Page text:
This post is part of Paste’s Century of Terror project, a countdown of the 100 best horror films of the last 100 years, culminating on Halloween. You can see the full list in the master document, which will collect each year’s individual film entry as it is posted.
Truly, 1981 is a horror bumper crop of epic proportions. The films here aren’t all what you’d call “cerebral” in nature, but the genre itself is as popular and prolific right now as it’s ever been. On the indie side of the spectrum, new low-budget auteurs like Sam Raimi are coming to the forefront, while at the multiplex and drive-ins, slasher films have their biggest year yet. Oh, and it’s the rare instance where we can claim a definitive “best year ever” for a specific sub-genre: 1981 is without a doubt the cream of the crop for werewolf movies. It wolfmen are your movie monster of choice, no other year comes close.
In terms of eventual impact on the genre, Raimi’s The Evil Dead lands at the top of the pack, and is also a strong contender to be considered the #1 horror film for 1981. On a shoestring budget, and working in isolated wilderness conditions that showed both his passion and naivete as a young filmmaker, Raimi produced one of the genre’s most singular crossovers between manic comedy and invasive horror. The Evil Dead is a strange series in that way—in the three original films, Raimi progresses steadily from genuinely disturbing horror to full-fledged comedy by the time we reach Army of Darkness, but the seeds of quip machine, “hail to the king” Ash Williams are there from the beginning, even if Ash starts out as a bit of a dweeb. Even more than the character, though, it’s the film’s irreverent tone and gory ultraviolence that peg it as one of the progenitors of the “video nasty” era of home video horror flicks. Its success led to much imitation in the nascent market for VHS horror and the subsequent rise of video rental stores, where titles such as The Evil Dead were perpetually hot commodities among a select clientele. The logical end result of this direction of expansion are the splatter films of Peter Jackson, such as Bad Taste and Dead Alive.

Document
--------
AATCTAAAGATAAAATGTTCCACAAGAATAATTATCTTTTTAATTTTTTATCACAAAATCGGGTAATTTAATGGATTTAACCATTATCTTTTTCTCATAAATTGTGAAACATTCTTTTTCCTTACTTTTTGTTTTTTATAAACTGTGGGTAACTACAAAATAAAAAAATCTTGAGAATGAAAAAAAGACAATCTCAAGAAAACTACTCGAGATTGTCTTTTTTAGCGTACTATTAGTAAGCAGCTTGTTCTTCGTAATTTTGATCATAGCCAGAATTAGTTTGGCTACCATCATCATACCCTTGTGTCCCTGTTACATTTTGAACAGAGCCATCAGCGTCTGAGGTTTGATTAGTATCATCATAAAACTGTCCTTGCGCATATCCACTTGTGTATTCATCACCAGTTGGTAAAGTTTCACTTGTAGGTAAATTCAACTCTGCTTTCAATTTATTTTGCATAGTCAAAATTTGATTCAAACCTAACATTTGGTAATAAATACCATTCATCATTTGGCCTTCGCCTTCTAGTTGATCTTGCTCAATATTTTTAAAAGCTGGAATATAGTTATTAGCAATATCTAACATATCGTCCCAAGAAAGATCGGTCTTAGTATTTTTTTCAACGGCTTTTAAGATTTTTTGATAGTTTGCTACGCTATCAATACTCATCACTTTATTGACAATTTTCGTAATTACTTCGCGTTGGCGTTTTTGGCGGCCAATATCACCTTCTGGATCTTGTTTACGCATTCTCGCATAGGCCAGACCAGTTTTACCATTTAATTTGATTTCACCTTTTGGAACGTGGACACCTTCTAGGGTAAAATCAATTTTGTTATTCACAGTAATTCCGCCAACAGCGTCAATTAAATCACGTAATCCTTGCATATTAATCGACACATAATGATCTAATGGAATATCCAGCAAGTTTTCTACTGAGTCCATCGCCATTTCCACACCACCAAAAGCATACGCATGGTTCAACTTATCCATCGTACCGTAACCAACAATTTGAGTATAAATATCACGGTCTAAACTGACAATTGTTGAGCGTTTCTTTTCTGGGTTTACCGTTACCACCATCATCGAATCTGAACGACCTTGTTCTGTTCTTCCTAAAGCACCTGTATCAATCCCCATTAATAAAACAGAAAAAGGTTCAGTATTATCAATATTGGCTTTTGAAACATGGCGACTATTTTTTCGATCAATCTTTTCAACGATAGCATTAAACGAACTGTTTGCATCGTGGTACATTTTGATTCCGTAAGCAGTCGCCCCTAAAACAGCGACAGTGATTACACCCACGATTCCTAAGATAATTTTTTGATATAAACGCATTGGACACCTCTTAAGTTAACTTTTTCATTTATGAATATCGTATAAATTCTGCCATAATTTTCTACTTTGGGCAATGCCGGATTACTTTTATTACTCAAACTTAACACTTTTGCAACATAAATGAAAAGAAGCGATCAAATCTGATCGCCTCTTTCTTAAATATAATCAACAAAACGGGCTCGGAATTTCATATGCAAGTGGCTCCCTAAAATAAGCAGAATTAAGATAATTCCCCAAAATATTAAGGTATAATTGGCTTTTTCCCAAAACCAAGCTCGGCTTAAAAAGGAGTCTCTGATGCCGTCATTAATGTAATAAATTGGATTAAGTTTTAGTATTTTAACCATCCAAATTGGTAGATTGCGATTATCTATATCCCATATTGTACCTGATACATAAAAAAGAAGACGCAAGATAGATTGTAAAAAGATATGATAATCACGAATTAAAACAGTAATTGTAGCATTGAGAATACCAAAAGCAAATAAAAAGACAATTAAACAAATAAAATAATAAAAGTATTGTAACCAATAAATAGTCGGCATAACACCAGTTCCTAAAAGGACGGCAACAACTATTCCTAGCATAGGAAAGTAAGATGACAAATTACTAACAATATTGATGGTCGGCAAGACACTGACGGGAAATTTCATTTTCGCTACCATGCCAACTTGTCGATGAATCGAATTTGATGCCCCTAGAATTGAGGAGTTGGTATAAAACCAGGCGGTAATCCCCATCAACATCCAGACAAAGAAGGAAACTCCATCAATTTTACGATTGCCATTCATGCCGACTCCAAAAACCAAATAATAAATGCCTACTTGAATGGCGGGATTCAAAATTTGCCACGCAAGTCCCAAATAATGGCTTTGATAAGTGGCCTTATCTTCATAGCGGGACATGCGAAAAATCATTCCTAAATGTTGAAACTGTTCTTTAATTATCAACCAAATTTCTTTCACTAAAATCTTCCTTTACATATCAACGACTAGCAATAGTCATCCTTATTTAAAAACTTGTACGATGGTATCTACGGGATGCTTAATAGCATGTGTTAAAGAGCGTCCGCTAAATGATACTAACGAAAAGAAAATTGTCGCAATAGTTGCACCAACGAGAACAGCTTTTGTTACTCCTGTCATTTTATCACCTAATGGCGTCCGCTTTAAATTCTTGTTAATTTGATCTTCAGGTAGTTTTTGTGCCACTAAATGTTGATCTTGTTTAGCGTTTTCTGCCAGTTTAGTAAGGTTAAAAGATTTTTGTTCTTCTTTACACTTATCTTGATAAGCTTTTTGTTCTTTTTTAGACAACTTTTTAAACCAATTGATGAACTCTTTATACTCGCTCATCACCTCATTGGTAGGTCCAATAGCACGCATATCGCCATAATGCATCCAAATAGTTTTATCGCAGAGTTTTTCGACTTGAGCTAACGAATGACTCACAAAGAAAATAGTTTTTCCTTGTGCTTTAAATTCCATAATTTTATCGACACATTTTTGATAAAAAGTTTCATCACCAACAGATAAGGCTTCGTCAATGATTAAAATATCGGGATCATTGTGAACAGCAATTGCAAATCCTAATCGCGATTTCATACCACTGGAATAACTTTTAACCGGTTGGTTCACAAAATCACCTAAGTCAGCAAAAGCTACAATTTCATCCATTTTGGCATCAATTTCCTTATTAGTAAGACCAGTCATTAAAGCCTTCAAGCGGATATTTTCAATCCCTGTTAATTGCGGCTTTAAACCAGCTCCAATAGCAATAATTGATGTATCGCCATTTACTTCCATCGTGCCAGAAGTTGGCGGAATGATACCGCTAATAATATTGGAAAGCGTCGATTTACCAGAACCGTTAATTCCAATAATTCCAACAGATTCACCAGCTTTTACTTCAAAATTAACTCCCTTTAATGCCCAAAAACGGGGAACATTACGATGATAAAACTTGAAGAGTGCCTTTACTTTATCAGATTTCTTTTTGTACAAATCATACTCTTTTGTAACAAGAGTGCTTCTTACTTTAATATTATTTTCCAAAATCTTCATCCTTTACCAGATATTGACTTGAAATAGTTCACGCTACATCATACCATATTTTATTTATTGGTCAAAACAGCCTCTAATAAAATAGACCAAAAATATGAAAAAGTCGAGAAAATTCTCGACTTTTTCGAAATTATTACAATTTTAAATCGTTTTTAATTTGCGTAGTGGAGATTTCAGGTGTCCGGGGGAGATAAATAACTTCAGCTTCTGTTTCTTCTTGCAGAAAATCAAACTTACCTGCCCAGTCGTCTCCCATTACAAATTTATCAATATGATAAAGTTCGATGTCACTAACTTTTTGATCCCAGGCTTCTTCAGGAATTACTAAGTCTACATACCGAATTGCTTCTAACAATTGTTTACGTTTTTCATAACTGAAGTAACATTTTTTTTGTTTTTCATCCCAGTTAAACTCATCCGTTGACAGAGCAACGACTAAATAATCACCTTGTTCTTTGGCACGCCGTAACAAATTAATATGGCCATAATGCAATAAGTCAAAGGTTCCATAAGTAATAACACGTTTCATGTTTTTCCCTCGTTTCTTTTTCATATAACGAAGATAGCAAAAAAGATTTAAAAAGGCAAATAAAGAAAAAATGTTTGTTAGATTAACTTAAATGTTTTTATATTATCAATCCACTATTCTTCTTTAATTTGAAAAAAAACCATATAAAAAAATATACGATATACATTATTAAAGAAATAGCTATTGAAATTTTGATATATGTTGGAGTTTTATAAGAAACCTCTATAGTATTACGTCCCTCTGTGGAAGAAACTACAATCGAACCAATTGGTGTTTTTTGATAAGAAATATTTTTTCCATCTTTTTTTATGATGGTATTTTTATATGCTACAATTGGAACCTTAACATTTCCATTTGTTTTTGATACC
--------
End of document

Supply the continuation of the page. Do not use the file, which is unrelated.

In 1981, though, it’s the slasher that is clearly in the middle of its golden era. This year is notable for the arrival of some of the first prominent slasher sequels, in the form of Halloween II and Friday the 13th Part 2, both of which would be commercially successful and establish the profitability of ad nauseum, lower-budget slasher sequels throughout the rest of the decade. Halloween II is a divisive film, with some fans claiming it’s on par with the original, while others find it cold and uninteresting, despite the more overt level of violence than John Carpenter’s original. Friday the 13th Part 2, on the other hand, is still fairly beloved by fans of the genre to this day for the fact that it introduces an adult Jason Voorhees as the killer, even if he hasn’t yet acquired his trademark hockey mask. If you’re asking us, though, the “single eye hole cut in a sack cloth” look is significantly creepier anyway. Beyond those two big franchises, though, there’s a wealth of classic slashers released this year, from Tobe Hooper’s beautifully shot The Funhouse to My Bloody Valentine, The Prowler and the best of the camp-based Friday imitators, The Burning. Just try not to be a little shocked by the brutality of the raft massacre sequence. Truly, 1981 was one of the best years for slashers in general.